Supporters of Nigeria President Goodluck Jonathan shout slogans, during an election campaign rally, at Tafawa Balewa Square in Lagos, Nigeria, Thursday, Jan. 8, 2015. AP Photo/Sunday Alamba)

LAGOS, Nigeria (AP) — Nigerians are voting for state governors and assemblies in elections Saturday in which the opposition hopes to make gains following its victory that unseated President Goodluck Jonathan two weeks ago.

Tensions are high in the country’s south where close contests are expected in Lagos, Nigeria’s financial heart and wealthiest state, and oil-rich Rivers State.

Witnesses say agitators set a polling station ablaze in Rivers, protesters firebombed a police car and opposition supporters marched peacefully in another area where they charge Jonathan’s People’s Democratic Party is attempting to rig the vote. The witnesses insisted on anonymity for their safety.

Igbo people in Lagos have been agitated since the traditional Yoruba leader threatened to kill them if they do not vote for his opposition gubernatorial candidate.

The opposition holds 14 states and Jonathan’s party 21.

The gubernatorial elections come shortly after Nigeria’s presidential election which was won in by opposition candidate Muhammadu Buhari, 72, a former military dictator.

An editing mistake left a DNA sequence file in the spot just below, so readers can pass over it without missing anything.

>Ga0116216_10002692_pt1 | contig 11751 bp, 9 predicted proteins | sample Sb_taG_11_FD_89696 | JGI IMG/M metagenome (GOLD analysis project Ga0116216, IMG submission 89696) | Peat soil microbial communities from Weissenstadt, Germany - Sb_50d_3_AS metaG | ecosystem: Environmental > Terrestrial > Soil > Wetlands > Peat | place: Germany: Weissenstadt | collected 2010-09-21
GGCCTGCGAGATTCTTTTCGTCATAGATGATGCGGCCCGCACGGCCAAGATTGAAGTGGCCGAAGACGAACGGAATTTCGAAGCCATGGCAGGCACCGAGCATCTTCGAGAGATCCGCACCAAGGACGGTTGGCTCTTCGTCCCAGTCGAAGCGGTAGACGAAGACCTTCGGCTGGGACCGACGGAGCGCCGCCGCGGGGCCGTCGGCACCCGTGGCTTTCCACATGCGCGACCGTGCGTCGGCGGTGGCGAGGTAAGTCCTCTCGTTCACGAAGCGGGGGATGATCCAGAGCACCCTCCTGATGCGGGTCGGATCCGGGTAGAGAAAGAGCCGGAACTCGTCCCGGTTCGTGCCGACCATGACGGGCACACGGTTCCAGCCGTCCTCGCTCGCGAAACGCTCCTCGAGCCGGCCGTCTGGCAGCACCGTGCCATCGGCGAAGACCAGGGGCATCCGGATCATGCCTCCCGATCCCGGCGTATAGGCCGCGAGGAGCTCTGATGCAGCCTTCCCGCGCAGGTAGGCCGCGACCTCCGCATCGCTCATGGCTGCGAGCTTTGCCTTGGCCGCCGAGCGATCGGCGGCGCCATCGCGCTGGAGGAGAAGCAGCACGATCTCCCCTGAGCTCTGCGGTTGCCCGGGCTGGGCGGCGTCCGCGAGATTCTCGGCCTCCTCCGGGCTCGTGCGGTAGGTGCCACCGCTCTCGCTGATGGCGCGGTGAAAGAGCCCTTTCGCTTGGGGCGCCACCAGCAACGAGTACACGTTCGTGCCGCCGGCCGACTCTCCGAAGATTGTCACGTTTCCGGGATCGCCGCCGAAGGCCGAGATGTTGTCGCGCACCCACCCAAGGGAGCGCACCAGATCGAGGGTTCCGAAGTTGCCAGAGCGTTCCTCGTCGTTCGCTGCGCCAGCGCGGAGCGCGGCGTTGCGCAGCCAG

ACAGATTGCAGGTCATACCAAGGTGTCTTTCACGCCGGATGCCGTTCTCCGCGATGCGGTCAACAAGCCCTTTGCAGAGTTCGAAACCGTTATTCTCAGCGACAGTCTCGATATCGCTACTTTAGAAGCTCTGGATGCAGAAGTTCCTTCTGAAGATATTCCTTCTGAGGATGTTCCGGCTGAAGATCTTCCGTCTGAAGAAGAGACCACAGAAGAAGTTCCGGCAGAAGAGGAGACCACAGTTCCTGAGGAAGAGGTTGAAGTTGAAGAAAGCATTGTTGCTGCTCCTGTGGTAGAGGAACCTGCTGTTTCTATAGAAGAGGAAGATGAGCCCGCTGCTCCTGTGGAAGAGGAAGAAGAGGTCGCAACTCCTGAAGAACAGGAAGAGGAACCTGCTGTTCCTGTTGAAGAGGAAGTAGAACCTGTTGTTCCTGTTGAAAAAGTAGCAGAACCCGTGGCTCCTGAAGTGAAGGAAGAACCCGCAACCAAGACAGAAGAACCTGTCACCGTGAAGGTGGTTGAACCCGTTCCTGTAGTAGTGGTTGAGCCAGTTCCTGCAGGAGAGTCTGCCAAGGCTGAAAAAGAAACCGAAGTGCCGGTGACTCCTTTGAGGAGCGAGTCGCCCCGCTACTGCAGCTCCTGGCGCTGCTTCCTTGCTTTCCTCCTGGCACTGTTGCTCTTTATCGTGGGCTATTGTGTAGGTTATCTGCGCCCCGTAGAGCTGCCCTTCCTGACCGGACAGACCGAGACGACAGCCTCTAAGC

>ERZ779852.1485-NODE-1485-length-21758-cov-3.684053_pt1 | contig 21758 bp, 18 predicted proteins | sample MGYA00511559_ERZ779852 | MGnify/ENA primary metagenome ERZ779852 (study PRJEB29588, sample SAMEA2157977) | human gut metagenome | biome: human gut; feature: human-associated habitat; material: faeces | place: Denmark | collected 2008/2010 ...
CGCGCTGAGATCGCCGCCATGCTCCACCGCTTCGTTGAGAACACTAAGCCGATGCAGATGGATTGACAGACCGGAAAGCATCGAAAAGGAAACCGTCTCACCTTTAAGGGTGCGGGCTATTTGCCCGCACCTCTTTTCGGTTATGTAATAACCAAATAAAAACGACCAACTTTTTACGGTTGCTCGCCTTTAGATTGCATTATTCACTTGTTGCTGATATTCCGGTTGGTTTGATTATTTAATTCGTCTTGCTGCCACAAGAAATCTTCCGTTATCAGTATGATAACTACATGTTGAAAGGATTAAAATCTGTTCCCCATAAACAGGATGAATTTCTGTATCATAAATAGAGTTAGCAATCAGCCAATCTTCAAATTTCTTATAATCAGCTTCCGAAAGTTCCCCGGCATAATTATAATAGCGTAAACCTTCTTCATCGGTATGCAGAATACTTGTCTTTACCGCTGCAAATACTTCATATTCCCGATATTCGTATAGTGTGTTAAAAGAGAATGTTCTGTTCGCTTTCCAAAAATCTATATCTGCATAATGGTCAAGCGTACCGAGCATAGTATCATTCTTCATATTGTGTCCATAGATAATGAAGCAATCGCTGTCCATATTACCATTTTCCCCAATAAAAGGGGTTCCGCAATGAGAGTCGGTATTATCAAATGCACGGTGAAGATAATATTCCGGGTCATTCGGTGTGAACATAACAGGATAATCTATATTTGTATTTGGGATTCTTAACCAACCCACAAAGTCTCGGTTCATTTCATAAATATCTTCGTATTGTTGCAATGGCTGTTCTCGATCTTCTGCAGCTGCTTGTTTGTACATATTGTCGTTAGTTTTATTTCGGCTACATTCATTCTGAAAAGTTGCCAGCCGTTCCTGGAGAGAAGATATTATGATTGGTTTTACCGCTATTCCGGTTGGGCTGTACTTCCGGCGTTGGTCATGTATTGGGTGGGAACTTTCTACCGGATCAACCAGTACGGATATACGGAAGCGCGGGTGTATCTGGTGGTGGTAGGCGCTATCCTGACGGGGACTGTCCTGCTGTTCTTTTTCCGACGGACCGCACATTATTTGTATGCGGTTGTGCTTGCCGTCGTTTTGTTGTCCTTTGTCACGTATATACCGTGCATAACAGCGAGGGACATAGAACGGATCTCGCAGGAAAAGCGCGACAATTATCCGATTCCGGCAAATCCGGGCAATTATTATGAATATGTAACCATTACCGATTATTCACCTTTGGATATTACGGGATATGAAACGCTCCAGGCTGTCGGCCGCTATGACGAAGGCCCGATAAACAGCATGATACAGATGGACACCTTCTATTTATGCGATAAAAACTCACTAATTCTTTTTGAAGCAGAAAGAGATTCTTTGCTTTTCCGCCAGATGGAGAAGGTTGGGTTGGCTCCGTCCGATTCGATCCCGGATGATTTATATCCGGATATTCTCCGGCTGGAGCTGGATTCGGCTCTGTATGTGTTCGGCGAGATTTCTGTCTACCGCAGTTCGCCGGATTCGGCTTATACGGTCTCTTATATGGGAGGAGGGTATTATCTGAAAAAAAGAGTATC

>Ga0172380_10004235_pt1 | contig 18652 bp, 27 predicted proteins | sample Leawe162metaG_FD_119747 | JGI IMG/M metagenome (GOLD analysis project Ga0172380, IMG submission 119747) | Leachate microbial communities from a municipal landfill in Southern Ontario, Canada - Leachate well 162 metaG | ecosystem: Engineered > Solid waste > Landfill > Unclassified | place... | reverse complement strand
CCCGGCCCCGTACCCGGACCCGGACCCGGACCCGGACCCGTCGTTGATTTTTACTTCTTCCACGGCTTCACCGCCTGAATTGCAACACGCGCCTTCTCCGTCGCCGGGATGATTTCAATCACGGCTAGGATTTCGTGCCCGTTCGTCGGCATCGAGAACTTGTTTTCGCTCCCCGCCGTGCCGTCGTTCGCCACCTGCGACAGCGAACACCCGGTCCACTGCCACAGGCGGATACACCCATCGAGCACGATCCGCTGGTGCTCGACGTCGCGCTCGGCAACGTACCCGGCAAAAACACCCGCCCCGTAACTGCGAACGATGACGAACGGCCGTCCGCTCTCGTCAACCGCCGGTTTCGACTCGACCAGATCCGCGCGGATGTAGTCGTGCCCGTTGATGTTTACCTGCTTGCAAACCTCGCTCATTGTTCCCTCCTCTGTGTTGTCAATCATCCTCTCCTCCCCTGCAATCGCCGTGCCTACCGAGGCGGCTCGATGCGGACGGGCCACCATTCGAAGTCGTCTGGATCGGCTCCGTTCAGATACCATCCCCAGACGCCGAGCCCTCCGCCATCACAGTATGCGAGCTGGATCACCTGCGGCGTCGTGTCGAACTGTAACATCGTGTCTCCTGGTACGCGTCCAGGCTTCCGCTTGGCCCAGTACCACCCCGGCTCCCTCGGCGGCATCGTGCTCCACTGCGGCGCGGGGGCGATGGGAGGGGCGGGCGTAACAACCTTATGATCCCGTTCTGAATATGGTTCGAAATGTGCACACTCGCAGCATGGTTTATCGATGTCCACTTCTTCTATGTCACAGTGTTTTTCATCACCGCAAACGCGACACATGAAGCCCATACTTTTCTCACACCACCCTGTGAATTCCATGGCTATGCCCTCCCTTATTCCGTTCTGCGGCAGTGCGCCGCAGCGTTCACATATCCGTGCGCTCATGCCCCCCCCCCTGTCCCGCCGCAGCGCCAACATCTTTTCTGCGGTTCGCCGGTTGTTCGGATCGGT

The victory of Buhari and his party, the All Progressives Congress, was the first time in Nigeria’s history that an opposition party has democratically taken control of the country from the ruling party — a sign of the West African nation’s maturing young democracy. Jonathan’s party has governed since Nigeria’s military dictatorship ended in 1999.

The elections are taking place amid widespread anger over an Islamist insurgency that has claimed thousands of lives. Nigeria’s homegrown Boko Haram Islamic extremists have been waging an insurgency for nearly six years. The militants are blamed for the deaths of 10,000 people last year.

Copyright 2015 The Associated Press. All rights reserved. This material may not be published, broadcast, rewritten or redistributed.


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